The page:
Chemists in the Real World
Since taking his first job with Monsanto in 1980, Andrew Klein has done it all: he’s worked in electrochemistry, analytical chemistry, formulations, regulatory affairs, product development, chemical consulting, project management, process improvement, food ingredient processing and now marketing. He’s worked for Fortune 500 companies like Monsanto and DuPont, with a start-up, as an independent contractor and now for a nonprofit. He’s led an organization of 70 scientists and engineers, and has been a one-person department.
“My advice,” he says, “Be open to new experiences!”
Klein received his degree in analytical chemistry, specializing in organic electrochemistry, and completed a postdoc in polymer chemistry before starting with Monsanto. His current position involves strategy direction for the technical marketing and trade servicing of U.S. soy outside the country. He is a devoted cover-to-cover reader of Chemical & Engineering News and also credits ACS for the local section resources and job and career advice.
Today he serves as the international director of program strategy with the U.S. Soybean Export Council.
What's a typical day on the job like?
Management and reporting on active projects throughout our global operations, 10%; support of active projects, 50%; strategy review and recommendations for future programs, 35%; administrative work to assure we are complying with applicable policies and regulations, 5%.
Work is accomplished through meetings, conferences, reading, review, and original research.
Are there any apps/software/instrumentation/tools that you can't live without?
Microsoft Office, Smart phones, laptop computer, virtual private network to shared drives, SharePoint, Adobe Acrobat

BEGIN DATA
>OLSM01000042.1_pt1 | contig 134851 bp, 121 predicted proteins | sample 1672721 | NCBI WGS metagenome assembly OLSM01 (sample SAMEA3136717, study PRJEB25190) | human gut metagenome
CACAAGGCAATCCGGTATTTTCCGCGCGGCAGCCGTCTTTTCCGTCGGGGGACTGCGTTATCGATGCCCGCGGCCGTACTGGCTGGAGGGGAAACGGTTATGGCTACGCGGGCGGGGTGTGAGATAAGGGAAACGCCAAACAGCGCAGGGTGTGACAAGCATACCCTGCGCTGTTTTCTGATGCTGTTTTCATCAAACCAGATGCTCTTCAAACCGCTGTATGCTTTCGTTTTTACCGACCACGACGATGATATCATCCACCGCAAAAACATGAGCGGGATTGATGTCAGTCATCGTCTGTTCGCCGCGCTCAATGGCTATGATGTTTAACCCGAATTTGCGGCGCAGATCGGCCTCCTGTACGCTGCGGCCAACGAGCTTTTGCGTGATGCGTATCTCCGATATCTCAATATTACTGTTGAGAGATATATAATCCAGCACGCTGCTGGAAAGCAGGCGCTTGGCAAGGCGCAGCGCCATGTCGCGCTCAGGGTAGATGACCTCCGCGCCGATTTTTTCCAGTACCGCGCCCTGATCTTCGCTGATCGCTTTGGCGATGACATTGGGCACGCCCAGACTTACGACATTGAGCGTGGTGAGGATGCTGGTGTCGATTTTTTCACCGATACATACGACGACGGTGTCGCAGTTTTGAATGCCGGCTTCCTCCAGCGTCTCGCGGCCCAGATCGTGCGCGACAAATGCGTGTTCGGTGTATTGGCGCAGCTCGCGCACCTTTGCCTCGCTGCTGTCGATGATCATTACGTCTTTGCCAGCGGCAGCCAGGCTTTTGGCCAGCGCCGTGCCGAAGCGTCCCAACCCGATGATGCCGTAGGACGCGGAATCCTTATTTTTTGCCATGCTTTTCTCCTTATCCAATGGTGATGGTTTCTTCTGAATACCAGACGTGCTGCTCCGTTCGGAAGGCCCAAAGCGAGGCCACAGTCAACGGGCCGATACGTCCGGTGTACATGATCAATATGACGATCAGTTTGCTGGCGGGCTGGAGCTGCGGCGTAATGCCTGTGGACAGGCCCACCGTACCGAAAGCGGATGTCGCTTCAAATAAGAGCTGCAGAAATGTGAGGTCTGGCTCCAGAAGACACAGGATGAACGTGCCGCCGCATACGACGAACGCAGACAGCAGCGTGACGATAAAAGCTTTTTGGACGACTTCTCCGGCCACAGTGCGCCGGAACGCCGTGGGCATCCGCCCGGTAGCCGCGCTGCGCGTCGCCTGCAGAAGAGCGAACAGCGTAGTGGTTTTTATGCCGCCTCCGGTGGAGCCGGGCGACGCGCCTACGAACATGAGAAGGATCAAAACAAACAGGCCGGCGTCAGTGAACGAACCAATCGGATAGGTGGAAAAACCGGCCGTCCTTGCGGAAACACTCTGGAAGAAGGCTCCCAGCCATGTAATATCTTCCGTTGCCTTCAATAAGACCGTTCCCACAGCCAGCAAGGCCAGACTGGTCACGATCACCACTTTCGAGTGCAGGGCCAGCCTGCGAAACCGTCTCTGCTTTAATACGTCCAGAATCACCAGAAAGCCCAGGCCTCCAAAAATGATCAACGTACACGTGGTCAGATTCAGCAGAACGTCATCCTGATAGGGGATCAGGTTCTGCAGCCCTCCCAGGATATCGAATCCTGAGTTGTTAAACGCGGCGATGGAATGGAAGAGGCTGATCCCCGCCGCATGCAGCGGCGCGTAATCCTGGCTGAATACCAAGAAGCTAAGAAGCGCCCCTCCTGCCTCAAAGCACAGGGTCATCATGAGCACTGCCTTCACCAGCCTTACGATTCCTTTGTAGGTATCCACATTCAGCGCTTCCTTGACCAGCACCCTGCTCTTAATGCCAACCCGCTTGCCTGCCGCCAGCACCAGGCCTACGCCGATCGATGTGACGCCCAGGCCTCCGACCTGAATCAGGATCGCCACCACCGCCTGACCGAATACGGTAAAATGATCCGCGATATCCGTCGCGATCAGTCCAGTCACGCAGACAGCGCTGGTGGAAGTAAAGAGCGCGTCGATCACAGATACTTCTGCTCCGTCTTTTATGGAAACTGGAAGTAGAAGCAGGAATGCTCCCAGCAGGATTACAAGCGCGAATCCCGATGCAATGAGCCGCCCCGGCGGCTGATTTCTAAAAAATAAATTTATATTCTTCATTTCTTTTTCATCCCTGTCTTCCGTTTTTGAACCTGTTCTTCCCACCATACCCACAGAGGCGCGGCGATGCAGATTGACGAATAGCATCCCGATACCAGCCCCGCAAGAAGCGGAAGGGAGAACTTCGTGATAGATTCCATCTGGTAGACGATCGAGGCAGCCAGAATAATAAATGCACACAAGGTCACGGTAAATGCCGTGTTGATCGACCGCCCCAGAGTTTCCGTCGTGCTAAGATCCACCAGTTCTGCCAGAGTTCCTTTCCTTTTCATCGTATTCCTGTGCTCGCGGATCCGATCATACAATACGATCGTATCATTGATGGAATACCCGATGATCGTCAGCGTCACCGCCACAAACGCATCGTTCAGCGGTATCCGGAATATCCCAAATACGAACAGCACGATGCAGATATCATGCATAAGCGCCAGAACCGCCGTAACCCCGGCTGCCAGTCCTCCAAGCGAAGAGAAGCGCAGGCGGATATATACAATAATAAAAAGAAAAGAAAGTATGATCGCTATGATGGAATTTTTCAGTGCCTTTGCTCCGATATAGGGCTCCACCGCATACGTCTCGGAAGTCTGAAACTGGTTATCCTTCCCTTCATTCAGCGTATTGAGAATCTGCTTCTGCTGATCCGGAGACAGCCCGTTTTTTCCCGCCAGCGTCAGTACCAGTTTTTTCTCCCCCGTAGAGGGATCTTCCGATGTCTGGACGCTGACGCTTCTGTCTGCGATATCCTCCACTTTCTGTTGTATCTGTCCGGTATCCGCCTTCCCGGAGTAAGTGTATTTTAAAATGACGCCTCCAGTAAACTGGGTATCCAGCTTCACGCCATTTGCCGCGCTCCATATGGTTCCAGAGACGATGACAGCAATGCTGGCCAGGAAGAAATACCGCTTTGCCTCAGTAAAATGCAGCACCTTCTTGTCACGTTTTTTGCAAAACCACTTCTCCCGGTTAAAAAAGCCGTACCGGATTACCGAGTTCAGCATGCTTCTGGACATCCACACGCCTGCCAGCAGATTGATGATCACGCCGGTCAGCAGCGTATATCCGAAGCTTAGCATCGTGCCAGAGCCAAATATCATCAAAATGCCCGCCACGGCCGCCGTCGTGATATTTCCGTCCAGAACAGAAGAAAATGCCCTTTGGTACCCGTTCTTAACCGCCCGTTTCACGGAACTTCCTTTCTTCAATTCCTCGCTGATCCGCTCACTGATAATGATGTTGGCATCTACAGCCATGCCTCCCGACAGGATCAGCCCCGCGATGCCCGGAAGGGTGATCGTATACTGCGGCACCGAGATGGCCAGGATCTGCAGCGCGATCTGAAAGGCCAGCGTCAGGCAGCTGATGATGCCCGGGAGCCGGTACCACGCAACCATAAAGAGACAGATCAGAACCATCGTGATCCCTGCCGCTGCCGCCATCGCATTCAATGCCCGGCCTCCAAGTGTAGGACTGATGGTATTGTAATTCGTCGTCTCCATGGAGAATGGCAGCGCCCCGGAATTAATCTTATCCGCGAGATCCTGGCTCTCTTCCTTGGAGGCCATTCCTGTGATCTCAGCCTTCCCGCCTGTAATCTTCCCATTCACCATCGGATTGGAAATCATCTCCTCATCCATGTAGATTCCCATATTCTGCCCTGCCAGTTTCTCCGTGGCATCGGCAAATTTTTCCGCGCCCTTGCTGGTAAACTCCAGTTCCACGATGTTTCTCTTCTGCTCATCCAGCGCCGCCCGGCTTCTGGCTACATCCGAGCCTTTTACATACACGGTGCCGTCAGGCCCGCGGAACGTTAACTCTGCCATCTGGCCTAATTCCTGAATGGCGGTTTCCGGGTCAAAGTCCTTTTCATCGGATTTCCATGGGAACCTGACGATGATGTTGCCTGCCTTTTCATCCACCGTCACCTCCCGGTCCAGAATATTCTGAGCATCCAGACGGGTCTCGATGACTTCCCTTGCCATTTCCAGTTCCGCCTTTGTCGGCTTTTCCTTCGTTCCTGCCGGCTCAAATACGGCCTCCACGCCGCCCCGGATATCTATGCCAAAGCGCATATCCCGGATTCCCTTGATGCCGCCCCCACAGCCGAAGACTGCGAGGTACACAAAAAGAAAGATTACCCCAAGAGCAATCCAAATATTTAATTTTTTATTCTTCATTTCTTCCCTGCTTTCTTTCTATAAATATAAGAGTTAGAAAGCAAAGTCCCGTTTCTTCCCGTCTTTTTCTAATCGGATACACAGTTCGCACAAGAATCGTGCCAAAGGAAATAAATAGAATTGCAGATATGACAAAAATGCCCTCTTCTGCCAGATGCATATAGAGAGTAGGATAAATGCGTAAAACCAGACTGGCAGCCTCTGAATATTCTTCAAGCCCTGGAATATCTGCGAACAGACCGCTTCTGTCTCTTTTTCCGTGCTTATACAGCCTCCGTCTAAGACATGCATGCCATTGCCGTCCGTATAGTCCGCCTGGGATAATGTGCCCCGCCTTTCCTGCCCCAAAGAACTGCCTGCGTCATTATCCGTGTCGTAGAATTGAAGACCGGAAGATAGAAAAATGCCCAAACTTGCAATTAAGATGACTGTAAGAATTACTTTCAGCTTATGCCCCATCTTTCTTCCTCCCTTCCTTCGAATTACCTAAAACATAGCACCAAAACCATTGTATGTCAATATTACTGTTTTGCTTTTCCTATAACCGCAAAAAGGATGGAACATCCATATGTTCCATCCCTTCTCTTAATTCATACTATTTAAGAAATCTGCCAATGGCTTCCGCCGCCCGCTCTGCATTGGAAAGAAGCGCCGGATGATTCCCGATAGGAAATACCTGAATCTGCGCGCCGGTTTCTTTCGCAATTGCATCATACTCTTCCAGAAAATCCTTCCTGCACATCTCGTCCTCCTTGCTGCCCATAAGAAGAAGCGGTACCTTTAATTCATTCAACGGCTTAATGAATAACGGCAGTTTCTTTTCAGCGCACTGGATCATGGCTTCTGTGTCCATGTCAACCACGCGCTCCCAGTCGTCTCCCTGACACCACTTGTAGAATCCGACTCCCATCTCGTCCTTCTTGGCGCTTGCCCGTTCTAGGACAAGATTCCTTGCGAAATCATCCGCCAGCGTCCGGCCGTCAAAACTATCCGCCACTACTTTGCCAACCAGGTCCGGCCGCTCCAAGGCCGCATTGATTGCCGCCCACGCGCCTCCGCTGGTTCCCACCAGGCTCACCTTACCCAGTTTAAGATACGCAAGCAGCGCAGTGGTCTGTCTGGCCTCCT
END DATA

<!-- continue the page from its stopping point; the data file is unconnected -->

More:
Describe your work environment.
I have a closed door office with a small table in addition to a desk, credenza and book shelves. I am rapidly migrating to a paperless system for documents and data.
What sort of work schedule do you keep?
We have a fast-paced, ever-changing work load. Typically, I work 45 to 50 hours per week while at the home office and 13 to 15 hours per day when travelling. I travel 6-10 days each month. Travel is necessary to align our strategies for promoting U.S. Soy with our major importers located in Asia, Latin America, Europe and the Middle East.
What is your best productivity trick?
Reserve space in your personal calendar to get at least several hours of uninterrupted work done per day.
What's the best career advice you've received?
One of the things I like most about my current job is working with good people located around the globe who are dedicated to the mission of expanding the exports of U.S. Soy. But you don't have to like the people you work with (although it helps). You do have to find a way to work with them!
Do you have any special talents or traits that make you a great fit for your job?
Logical thinking, driven by data.
What essential habit do you have now that you wish you'd started much earlier?
Separate urgency and importance—choose the important over the urgent.
What is your favorite ACS resource?
Chemical & Engineering News! I read it cover to cover.
Be open to new experiences!"